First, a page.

In operation, a mapper 302 may receive and map 16 bit data 301 to 7 symbols 312. In the 3-wire example, each of the 7 symbols defines the states of the signal wires 310 a, 310 b and 310 c for one symbol interval. The 7 symbols 312 may be serialized using parallel-to-serial converters 304 that provide a timed sequence of states 314 for each wire 310 a, 310 b and 310 c. The sequence of states 314 is typically timed using a transmission clock. A 3-wire 3-phase encoder 306 receives the sequence of states 314 representing the sequence of 7 symbols 312 produced by the mapper 302 one symbol at a time and computes the state of each signal wire 310 a, 310 b and 310 c for each symbol interval. The 3-wire encoder 306 selects the states of the signal wires 310 a, 310 b and 310 c based on a current input symbol and the previous states of signal wires 310 a, 310 b and 310 c.

The use of M-wire, N-phase encoding permits a number of bits to be encoded in a plurality of symbols where the bits per symbol is not an integer. In the simple example of a 3-wire communications link, there are 3 available combinations of 2 wires, which may be driven simultaneously, and 2 possible combinations of polarity on the pair of wires that is driven, yielding 6 possible states. Since each transition occurs from a current state, 5 of the 6 states are available at every transition. The state of at least one wire is required to change at each transition. With 5 states, log2(5)≅2.32 bits may be encoded per symbol. Accordingly, a mapper may accept a 16-bit word and convert it to 7 symbols because 7 symbols carrying 2.32 bits per symbol can encode 16.24 bits. In other words, a combination of seven symbols that encode five states has 57 (78,125) permutations. Accordingly, the 7 symbols may be used to encode the 216 (65,536) permutations of 16 bits.

FIG. 4 includes an example of a timing chart 400 for signals encoded using a three-phase modulation data-encoding scheme, which is based on the circular state diagram 450. Information may be encoded in a sequence of signaling states where, for example, a wire or connector is in one of three phase states S1, S2 and S3 defined by the state diagram 450. Each state may be separated from the other states by a 120° phase shift. In one example, data may be encoded in the direction of rotation of phase states on the wire or connector. The phase states in a signal may rotate in clockwise direction 452 and 452′ or counterclockwise direction 454 and 454′. In the clockwise direction 452 and 454′ for example, the phase states may advance in a sequence that includes one or more of the transitions from S1 to S2, from S2 to S3 and from S3 to S1. In the counterclockwise direction 454 and 454′, the phase states may advance in a sequence that includes one or more of the transitions from S1 to S3, from S3 to S2 and from S2 to S1. The three wires 310 a, 310 b and 310 c carry different versions of the same signal, where the versions are phase shifted by 120° with respect to one another. Each signaling state may be represented as a different voltage level on a wire or connector and/or a direction of current flow through the wire or connector. During each of the sequence of signaling states in a 3-wire system, each wire 310 a, 310 b and 310 c is in a different signaling states than the other wires. When more than 3 wires 310 a, 310 b and 310 c are used in a 3-phase encoding system, two or more wires 310 a, 310 b and/or 310 c can be in the same signaling state at each signaling interval, although each state is present on at least one wire 310 a, 310 b and/or 310 c in every signaling interval.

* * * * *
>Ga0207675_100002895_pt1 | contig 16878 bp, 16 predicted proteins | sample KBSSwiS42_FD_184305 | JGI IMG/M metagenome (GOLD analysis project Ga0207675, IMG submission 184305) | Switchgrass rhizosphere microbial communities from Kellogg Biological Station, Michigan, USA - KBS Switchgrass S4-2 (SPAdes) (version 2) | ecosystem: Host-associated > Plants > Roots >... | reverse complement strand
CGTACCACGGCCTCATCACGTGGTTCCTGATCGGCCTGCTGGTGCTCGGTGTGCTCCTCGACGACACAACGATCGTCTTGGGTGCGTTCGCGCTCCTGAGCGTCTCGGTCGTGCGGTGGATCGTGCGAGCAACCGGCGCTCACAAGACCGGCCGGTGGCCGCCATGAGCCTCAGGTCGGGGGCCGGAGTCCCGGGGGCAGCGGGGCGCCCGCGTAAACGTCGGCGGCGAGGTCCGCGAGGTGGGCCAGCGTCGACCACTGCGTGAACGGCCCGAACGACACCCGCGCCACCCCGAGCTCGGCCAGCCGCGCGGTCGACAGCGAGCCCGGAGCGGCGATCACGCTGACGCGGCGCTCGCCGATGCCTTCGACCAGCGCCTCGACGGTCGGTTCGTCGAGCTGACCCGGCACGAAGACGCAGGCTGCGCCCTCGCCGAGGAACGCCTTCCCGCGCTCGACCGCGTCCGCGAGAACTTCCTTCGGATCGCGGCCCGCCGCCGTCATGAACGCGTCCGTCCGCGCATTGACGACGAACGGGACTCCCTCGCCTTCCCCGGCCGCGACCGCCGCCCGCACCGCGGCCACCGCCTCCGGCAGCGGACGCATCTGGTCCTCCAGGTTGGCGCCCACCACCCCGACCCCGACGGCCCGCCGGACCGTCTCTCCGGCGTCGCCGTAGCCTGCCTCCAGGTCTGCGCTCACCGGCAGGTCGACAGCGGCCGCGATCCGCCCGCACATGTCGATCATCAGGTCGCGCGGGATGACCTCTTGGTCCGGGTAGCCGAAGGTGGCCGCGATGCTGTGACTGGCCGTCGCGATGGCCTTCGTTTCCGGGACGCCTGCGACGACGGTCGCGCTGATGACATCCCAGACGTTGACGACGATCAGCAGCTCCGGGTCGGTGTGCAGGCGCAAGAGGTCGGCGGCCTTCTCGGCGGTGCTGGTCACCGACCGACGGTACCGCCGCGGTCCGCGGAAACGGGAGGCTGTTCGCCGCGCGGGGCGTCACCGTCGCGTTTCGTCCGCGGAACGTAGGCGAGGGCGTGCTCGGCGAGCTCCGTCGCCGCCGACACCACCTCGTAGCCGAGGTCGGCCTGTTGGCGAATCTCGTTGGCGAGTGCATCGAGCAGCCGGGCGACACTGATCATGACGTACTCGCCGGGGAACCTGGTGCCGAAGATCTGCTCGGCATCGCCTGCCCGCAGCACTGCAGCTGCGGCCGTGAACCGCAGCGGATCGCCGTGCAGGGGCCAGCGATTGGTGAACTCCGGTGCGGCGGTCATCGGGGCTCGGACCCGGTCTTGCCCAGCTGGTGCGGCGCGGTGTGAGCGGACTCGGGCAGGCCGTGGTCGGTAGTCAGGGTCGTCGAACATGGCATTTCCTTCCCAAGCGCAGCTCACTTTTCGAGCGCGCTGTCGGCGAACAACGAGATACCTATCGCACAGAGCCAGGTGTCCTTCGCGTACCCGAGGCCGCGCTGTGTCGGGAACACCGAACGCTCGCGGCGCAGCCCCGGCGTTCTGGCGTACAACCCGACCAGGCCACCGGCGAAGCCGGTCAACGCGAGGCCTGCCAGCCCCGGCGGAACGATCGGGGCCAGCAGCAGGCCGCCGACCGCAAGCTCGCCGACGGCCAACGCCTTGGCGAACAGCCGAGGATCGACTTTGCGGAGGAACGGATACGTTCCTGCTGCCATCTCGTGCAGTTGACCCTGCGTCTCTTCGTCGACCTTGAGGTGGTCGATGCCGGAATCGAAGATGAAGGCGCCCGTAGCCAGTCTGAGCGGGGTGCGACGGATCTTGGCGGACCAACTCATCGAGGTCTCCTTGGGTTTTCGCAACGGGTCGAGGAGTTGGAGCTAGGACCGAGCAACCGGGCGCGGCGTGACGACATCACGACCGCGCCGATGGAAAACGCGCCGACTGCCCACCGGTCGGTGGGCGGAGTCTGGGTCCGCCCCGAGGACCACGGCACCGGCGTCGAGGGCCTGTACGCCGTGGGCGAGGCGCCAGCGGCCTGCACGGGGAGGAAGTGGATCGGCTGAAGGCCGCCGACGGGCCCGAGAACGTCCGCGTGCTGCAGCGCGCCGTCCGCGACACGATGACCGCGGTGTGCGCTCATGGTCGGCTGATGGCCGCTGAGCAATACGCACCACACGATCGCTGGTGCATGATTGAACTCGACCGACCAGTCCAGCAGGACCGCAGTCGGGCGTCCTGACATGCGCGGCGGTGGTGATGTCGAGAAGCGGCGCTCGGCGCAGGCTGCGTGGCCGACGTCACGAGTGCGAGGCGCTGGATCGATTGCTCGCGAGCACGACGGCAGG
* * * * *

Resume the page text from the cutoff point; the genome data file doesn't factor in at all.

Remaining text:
Information may be encoded in the direction of rotation at each phase transition 410, and the 3-phase signal may change direction for each signaling state. Direction of rotation may be determined by considering which wires 310 a, 310 b and/or 310 c are in the ‘0’ state before and after a phase transition, because the undriven wire 310 a, 310 b and/or 310 c changes at every signaling state in a rotating three-phase signal, regardless of the direction of rotation.

The encoding scheme may also encode information in the polarity 408 of the two conductors 310 a, 310 b and/or 310 c that are actively driven. At any time in a 3-wire implementation, exactly two of the conductors 310 a, 310 b, 310 c are driven with currents in opposite directions and/or with a voltage differential. In a simple implementation, data may be encoded using two bit values 412, where one bit is encoded in the direction of phase transitions 410 and the second bit is encoded in the polarity 408 for the current state.

The timing chart 400 illustrates data encoding using both phase rotation direction and polarity. The curves 402, 404 and 406 relate to signals carried on three wires 310 a, 310 b and 310 c, respectively for multiple phase states. Initially, the phase transitions 410 are in a clockwise direction and the most significant bit is set to binary ‘1,’ until the rotation of phase transitions 410 switches at a time 414 to a counterclockwise direction, as represented by a binary ‘0’ of the most significant bit. The least significant bit reflects the polarity 408 of the signal in each state.